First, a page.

Hidden sorrows: Shedding light on miscarriage, infant loss


A Respect Life Month story

By Lindsay Steele
The Catholic Messenger

“How many children do you have?”

For Michelle Snyder, it isn’t an easy question to answer. “It feels wrong to tell people we have five kids when I know there is one more.” A member of St. James Parish in Washington, she and husband Jamie experienced an early miscarriage after the birth of their oldest child, Ben.


Sometimes she’ll think about the child at times when he or she would have been going through milestones such as graduation from high school. Though she has been open about her grief through the years, she knows miscarriage tends to be a hidden sorrow for many couples.

Lindsay Steele Patty Schuch, left, and her daughter, Hayley, look through a scrapbook filled with keepsakes and pictures of Hayley’s twin sister, Hannah, who died three days after birth.
Lindsay Steele
Patty Schuch, left, and her daughter, Hayley, look through a scrapbook filled with keepsakes and pictures of Hayley’s twin sister, Hannah, who died three days after birth.

October is National Pregnancy and Infant Loss Awareness Month. The Centers for Disease Control and Prevention report that 15.6 percent of known pregnancies in the United States will end in miscarriage or stillbirth, and it is believed that many more are lost before a woman even realizes she is pregnant.  As it relates to live births, about 1 in every 200 American babies will die before their first birthday.

Father Corey Close, administrator of parishes in Brooklyn and Victor, has an advanced degree in marriage and family life. He said offering consolation to couples enduring the loss of a child before or after birth requires an individualized approach. Like­wise, couples themselves may not know what to do about their grief or how to honor their child.

Especially with miscarriage, he said society tends to downplay the loss. They expect couples to get over the loss quickly. “If (the couple) has lost a child, they need to be able to mourn that,” he insisted.

Because Catholics believe life begins at conception, parents shouldn’t be afraid to name their child, even if they were unsure of the gender, Fr. Close said. Parents are welcome to have a prayer service or a funeral if they desire.
While miscarried or stillborn children cannot be baptized, he said theologians today generally agree that God’s mercy blankets them, ensuring them a place in his kingdom.

Patty Schuch, a member of St. Mary Parish in Davenport, is among those who have lost a child in infancy. Pregnant with twins 16 years ago, she went into premature labor at 25 weeks. Doctors were unable to halt its progress. Hayley was born at just under 2 pounds and had a good prognosis. Hannah, on the other hand, was just over 1 pound and not expected to survive. “The doctors said they’d do what they could, but she was bleeding internally,” Patty said with a quiver in her voice.

She called a priest to baptize Hannah. She had pictures taken and handprints made when Hannah was taken off life support three days later. Patty held her close and savored every fleeting moment.

She planned a funeral for Hannah, but not everyone seemed to understand why she was doing it. For Patty, the reason was clear. “I did it because she was my daughter. It doesn’t matter how long I had her. Once they’re inside your womb, they’re your child. I wanted her to be recognized and grieved and celebrated, everything you would do for anyone who passes away. She needed to be seen as a human being. Just because she only lived 3 days, it is no different than someone who died at 99 years old.”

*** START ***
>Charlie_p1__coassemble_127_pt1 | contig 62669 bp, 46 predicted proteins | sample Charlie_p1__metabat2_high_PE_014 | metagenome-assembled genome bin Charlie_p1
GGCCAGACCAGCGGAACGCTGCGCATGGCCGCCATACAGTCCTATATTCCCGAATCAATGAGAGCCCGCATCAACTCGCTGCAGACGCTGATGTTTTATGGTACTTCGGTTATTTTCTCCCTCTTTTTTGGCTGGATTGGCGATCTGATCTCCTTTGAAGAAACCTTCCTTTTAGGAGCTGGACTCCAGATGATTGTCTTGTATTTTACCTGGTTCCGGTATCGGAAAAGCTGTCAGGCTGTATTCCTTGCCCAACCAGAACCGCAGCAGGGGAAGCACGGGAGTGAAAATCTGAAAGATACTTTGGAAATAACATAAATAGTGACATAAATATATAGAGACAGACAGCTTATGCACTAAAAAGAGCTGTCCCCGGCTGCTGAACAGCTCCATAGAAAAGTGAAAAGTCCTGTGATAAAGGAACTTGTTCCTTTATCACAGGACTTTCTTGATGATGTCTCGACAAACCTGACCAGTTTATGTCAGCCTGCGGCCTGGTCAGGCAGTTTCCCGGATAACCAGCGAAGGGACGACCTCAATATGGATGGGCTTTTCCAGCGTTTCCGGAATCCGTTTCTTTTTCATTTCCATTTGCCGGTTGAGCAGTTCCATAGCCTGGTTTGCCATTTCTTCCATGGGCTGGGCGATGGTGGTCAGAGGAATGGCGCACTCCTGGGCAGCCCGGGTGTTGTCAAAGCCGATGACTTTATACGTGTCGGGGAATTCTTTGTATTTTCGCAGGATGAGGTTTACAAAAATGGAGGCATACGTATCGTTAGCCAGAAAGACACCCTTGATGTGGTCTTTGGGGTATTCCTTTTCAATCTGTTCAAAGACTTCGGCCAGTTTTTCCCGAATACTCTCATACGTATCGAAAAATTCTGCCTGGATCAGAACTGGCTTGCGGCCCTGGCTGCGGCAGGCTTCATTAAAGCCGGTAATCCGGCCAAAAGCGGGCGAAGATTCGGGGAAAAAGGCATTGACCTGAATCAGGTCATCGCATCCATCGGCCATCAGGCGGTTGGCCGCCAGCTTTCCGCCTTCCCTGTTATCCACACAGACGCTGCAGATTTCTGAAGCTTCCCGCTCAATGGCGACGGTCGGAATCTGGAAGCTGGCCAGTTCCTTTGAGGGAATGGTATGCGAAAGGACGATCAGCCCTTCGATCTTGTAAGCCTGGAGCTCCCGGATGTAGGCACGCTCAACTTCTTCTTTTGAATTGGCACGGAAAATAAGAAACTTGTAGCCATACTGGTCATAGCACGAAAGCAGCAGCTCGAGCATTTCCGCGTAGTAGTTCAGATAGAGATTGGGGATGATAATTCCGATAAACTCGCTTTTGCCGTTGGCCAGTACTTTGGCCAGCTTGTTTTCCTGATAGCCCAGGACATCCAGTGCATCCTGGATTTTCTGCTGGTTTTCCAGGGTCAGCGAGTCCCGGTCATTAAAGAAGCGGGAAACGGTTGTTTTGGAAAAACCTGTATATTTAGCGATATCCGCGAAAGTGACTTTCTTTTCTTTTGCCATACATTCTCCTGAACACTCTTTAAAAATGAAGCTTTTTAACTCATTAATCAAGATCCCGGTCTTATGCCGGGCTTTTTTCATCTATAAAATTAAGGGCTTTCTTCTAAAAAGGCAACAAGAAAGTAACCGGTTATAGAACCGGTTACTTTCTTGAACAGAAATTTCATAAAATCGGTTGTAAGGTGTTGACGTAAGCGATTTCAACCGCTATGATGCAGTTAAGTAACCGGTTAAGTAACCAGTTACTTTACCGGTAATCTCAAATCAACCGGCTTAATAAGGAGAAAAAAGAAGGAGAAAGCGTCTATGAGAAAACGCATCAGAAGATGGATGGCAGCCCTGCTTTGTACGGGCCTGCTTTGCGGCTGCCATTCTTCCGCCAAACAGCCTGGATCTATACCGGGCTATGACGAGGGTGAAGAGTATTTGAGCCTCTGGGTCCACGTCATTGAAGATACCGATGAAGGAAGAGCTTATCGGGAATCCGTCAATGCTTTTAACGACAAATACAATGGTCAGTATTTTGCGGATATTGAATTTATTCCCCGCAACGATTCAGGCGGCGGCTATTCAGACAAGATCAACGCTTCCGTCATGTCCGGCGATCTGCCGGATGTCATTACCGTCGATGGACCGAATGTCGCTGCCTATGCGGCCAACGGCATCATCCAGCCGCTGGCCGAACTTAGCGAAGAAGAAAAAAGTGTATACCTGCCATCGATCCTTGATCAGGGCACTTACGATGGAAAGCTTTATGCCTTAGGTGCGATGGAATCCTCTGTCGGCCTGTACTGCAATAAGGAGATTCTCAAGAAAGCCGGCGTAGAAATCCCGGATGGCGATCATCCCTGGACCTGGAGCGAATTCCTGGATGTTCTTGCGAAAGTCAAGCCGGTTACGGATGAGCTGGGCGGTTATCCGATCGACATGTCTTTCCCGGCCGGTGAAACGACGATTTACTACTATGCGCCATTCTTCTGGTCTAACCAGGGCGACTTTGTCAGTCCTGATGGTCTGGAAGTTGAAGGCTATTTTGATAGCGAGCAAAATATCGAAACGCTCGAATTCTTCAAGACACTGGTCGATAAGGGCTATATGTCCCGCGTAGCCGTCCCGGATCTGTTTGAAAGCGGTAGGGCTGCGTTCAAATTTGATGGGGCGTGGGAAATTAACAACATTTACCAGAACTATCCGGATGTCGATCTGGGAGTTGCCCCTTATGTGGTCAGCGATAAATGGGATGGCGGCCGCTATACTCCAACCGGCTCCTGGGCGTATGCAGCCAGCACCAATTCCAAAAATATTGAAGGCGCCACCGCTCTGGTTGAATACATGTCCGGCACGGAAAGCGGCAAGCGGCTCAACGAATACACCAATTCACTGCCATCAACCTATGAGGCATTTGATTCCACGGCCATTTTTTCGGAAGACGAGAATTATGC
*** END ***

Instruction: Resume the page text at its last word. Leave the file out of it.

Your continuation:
Jeanne Wonio, an organizer of an annual child loss prayer service at St. Paul the Apostle Parish in Davenport, said parishioners can be supportive of couples who have lost a child simply by offering a short note or small gift to let them know they are thinking about them. Couples or family members could consider buying a piece of jewelry with the child’s birthstone or memorializing the child with a brick or other landmark.

The gifts and notes that Patty and Hayley Schuch received upon Hannah’s passing are on display in their home as a way to remember her. Hayley’s birthday cakes usually include a decoration in memory of Hannah. Last Christmas, Patty bought an ornament in Hannah’s memory for the Davenport Festival of Trees’ memorial tree.

Being able to talk about child loss with other faith-filled women has been the biggest healing factor for Michelle. By being open, “I found out that others had lost babies, too. … I think it helps to talk. It’s good to remember those children.

Seeking support

According to the American College of Obstetricians and Gynecologists, roughly 60 percent of miscarriages occur when an embryo has an abnormal number of chromosomes during fertilization — a problem that happens by chance, not as a result of anything the parents did. Certain maternal health conditions, including hormonal problems, infections and diabetes, can play a role but in many cases the causes are simply unknown. Likewise, the causes of stillbirth or early infant loss are varied and sometimes never discovered. Avoiding drugs, cigarettes and alcohol, seeking prenatal care and doing kick counts can help reduce the risk, but they can happen to anyone.

Clergy, friends and family can help ease the grief of child loss by reassuring the couple that the child’s life, no matter how short, matters and deserves to be remembered. Well wishes are more appropriate than offering unsolicited advice. Father Corey Close, administrator of parishes in Brooklyn and Victor, said prayer services and Mass intentions are appropriate. A couple can also choose to name a child, even if they were unsure of gender. Father Paul Appel, judicial vicar for the Diocese of Davenport, said funerals are still a possibility for miscarried or stillborn babies.

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